The rest of this article is only available to active members of Questia

Already a member? Log in now.

Notes for this article

Add a new note
If you are trying to select text to create highlights or citations, remember that you must now click or tap on the first word, and then click or tap on the last word.
One moment ...
Default project is now your active project.
Project items
Notes
Cite this article

Cited article

Style
Citations are available only to our active members.
Buy instant access to cite pages or passages in MLA 8, MLA 7, APA and Chicago citation styles.

(Einhorn, 1992, p. 25)

(Einhorn 25)

(Einhorn 25)

1. Lois J. Einhorn, Abraham Lincoln, the Orator: Penetrating the Lincoln Legend (Westport, CT: Greenwood Press, 1992), 25, http://www.questia.com/read/27419298.

Note: primary sources have slightly different requirements for citation. Please see these guidelines for more information.

Cited article

Big Band Jazz in Black West Virginia, 1930-1942
Settings

Settings

Typeface
Text size Smaller Larger Reset View mode
Search within

Search within this article

Look up

Look up a word

  • Dictionary
  • Thesaurus
Please submit a word or phrase above.
Print this page

Print this page

Why can't I print more than one page at a time?

Help
Full screen
Items saved from this article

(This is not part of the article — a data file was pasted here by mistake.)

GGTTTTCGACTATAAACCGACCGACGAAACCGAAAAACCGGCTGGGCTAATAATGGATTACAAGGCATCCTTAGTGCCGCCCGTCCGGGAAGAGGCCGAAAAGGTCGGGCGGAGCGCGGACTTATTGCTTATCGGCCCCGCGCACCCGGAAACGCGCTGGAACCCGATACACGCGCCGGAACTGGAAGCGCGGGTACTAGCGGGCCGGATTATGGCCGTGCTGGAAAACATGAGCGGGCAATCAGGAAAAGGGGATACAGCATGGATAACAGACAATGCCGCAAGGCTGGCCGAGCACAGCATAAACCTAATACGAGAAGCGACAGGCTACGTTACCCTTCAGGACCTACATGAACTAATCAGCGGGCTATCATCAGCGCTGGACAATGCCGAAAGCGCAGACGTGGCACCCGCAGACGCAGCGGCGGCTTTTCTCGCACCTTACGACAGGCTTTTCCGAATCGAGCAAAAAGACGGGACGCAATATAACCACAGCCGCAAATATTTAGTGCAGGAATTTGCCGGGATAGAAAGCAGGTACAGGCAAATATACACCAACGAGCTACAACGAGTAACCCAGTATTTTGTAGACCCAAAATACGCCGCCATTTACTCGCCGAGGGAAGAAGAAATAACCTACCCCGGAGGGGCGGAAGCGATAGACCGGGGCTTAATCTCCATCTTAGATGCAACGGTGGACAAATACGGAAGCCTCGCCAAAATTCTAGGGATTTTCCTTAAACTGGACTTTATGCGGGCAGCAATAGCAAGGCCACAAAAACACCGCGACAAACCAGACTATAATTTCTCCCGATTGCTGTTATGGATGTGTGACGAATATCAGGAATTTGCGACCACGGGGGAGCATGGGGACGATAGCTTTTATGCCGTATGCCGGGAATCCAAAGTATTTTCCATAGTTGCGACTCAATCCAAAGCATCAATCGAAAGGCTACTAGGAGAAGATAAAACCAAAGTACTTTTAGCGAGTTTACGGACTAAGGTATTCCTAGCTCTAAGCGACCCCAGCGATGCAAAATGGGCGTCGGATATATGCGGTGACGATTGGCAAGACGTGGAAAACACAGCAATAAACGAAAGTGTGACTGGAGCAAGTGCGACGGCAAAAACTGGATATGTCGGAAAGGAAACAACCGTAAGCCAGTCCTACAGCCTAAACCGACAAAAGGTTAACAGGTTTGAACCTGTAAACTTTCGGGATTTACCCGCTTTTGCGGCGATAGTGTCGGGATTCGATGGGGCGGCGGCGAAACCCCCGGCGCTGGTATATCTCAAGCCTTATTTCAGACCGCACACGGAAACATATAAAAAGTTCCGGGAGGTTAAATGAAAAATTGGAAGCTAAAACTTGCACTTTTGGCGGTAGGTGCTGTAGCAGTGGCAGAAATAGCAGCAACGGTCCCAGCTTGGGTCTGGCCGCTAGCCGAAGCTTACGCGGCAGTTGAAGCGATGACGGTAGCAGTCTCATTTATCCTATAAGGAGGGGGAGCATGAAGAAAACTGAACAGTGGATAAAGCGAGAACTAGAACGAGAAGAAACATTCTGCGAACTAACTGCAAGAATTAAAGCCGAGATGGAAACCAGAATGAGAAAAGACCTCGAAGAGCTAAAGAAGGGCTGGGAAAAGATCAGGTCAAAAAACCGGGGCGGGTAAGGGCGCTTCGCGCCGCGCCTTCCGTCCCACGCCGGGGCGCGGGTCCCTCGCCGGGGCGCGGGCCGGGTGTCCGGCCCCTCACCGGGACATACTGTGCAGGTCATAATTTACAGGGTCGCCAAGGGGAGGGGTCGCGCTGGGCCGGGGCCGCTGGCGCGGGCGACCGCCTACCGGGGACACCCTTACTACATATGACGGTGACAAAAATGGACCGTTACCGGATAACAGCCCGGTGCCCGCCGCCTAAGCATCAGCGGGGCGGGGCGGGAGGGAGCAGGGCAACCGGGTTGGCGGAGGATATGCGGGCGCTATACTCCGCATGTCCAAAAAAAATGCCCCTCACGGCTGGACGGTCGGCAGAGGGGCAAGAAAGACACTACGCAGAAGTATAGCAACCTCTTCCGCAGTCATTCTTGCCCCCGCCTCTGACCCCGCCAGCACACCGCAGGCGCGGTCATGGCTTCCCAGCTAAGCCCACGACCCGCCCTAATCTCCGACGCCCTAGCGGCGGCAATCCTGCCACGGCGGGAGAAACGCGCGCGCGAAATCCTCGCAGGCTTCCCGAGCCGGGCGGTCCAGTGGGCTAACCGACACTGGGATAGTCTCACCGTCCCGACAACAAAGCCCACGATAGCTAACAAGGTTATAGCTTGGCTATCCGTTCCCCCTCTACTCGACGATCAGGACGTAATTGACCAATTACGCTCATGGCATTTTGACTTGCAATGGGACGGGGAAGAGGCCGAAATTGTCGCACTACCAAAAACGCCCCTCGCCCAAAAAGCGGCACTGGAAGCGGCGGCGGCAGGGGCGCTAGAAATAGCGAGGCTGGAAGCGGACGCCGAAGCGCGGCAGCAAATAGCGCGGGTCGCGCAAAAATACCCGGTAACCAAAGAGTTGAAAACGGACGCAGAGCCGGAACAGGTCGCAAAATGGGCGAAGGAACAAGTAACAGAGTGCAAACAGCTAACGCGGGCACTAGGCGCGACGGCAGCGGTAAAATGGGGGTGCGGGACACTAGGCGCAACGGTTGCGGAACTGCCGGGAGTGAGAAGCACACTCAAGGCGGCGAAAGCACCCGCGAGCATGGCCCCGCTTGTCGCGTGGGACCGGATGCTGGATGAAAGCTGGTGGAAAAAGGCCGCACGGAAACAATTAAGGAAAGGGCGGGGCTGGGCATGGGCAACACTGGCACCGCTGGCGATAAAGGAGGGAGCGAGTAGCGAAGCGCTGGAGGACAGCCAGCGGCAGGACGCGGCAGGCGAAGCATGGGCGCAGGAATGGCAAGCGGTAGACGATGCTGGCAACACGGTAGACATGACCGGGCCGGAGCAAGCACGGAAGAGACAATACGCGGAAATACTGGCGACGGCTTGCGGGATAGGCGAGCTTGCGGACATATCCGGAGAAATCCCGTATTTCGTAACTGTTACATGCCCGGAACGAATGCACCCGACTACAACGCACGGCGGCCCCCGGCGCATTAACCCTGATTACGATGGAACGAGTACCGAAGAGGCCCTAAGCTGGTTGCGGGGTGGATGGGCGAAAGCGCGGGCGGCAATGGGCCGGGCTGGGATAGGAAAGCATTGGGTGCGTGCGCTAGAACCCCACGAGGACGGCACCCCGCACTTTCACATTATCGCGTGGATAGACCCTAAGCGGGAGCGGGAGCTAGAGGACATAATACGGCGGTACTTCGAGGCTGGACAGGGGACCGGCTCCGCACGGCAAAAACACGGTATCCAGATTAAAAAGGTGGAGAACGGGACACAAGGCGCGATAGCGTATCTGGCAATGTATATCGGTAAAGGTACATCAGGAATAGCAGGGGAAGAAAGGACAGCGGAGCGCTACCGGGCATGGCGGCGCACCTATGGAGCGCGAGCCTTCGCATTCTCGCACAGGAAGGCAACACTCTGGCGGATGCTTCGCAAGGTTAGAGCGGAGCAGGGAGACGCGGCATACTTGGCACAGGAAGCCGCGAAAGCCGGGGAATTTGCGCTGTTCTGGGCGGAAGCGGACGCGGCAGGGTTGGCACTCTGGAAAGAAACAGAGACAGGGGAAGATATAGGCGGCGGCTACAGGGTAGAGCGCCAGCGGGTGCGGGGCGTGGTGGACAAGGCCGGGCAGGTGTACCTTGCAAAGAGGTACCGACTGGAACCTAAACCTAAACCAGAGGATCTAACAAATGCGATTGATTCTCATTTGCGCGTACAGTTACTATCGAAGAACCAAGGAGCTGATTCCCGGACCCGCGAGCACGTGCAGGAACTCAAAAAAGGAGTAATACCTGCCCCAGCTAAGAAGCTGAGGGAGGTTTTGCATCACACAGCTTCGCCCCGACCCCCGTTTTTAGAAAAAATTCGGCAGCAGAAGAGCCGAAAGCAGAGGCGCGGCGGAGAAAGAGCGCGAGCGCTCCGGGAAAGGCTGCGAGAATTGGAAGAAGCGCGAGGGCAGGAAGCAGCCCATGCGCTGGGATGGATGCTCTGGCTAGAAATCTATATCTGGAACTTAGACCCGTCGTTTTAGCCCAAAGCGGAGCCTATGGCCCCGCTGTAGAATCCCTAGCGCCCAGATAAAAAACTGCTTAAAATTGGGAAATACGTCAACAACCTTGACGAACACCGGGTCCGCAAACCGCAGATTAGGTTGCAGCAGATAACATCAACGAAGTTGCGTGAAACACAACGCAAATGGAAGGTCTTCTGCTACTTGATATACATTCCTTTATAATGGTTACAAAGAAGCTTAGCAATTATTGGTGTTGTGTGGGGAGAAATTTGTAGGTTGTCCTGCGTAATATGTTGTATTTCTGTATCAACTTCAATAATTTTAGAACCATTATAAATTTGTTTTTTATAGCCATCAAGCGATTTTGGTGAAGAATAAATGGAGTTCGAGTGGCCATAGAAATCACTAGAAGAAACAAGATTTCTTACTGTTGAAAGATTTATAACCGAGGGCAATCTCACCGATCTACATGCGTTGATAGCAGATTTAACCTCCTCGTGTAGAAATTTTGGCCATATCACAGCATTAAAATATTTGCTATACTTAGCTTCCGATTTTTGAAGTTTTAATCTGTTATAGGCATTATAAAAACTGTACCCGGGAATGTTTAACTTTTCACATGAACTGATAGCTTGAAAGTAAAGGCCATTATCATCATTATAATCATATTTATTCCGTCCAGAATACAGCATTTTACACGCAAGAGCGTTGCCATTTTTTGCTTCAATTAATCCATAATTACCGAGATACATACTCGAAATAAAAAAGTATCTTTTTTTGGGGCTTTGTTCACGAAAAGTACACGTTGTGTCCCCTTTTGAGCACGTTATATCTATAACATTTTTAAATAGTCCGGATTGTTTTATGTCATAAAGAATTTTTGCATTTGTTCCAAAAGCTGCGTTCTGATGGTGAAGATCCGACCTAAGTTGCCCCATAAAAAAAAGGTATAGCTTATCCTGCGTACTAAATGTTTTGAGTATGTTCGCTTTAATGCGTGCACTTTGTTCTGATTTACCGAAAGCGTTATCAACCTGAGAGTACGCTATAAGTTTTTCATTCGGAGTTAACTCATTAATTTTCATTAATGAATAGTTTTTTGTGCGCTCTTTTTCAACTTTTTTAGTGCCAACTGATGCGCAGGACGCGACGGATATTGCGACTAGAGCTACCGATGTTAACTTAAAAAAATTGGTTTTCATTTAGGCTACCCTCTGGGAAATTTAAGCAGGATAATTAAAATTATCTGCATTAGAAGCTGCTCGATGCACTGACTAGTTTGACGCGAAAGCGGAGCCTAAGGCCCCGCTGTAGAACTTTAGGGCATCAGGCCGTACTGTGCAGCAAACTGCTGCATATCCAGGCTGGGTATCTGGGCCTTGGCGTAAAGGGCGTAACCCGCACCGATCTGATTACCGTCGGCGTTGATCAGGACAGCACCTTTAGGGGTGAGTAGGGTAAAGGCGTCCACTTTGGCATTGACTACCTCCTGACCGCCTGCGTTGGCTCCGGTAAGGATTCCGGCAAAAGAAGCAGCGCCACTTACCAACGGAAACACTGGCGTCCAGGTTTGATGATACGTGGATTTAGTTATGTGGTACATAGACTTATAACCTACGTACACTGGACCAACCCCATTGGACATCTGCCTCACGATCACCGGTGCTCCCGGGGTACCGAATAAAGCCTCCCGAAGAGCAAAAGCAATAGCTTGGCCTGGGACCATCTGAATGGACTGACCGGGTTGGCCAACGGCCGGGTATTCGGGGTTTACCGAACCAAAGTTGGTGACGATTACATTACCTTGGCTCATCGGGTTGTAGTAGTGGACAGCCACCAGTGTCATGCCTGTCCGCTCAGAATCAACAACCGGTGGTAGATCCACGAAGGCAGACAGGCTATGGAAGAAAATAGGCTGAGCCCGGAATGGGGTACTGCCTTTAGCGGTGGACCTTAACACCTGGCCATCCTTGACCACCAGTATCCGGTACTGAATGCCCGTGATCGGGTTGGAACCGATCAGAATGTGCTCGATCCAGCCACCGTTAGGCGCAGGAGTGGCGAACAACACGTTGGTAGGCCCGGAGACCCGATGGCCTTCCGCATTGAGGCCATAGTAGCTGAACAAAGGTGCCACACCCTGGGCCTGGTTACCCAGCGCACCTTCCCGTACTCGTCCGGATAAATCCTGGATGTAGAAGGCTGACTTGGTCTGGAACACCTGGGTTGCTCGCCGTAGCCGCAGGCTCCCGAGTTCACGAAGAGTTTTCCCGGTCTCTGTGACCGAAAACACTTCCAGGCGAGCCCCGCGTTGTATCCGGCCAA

• Highlights & Notes
  • Citations
Some of your highlights are legacy items.

Highlights saved before July 30, 2012 will not be displayed on their respective source pages.

You can easily re-create the highlights by opening the book page or article, selecting the text, and clicking “Highlight.”

matching results for page

    Questia reader help

    How to highlight and cite specific passages

    1. Click or tap the first word you want to select.
    2. Click or tap the last word you want to select, and you’ll see everything in between get selected.
    3. You’ll then get a menu of options like creating a highlight or a citation from that passage of text.

    OK, got it!

    Cited passage

    Style
    Citations are available only to our active members.
    Buy instant access to cite pages or passages in MLA 8, MLA 7, APA and Chicago citation styles.

    "Portraying himself as an honest, ordinary person helped Lincoln identify with his audiences." (Einhorn, 1992, p. 25).

    "Portraying himself as an honest, ordinary person helped Lincoln identify with his audiences." (Einhorn 25)

    "Portraying himself as an honest, ordinary person helped Lincoln identify with his audiences." (Einhorn 25)

    "Portraying himself as an honest, ordinary person helped Lincoln identify with his audiences."1

    1. Lois J. Einhorn, Abraham Lincoln, the Orator: Penetrating the Lincoln Legend (Westport, CT: Greenwood Press, 1992), 25, http://www.questia.com/read/27419298.

    Cited passage

    Thanks for trying Questia!

    Please continue trying out our research tools, but please note, full functionality is available only to our active members.

    Your work will be lost once you leave this Web page.

    Buy instant access to save your work.

    Already a member? Log in now.

    Search by... Author
    Show... All Results Primary Sources Peer-reviewed

    Oops!

    An unknown error has occurred. Please click the button below to reload the page. If the problem persists, please try again in a little while.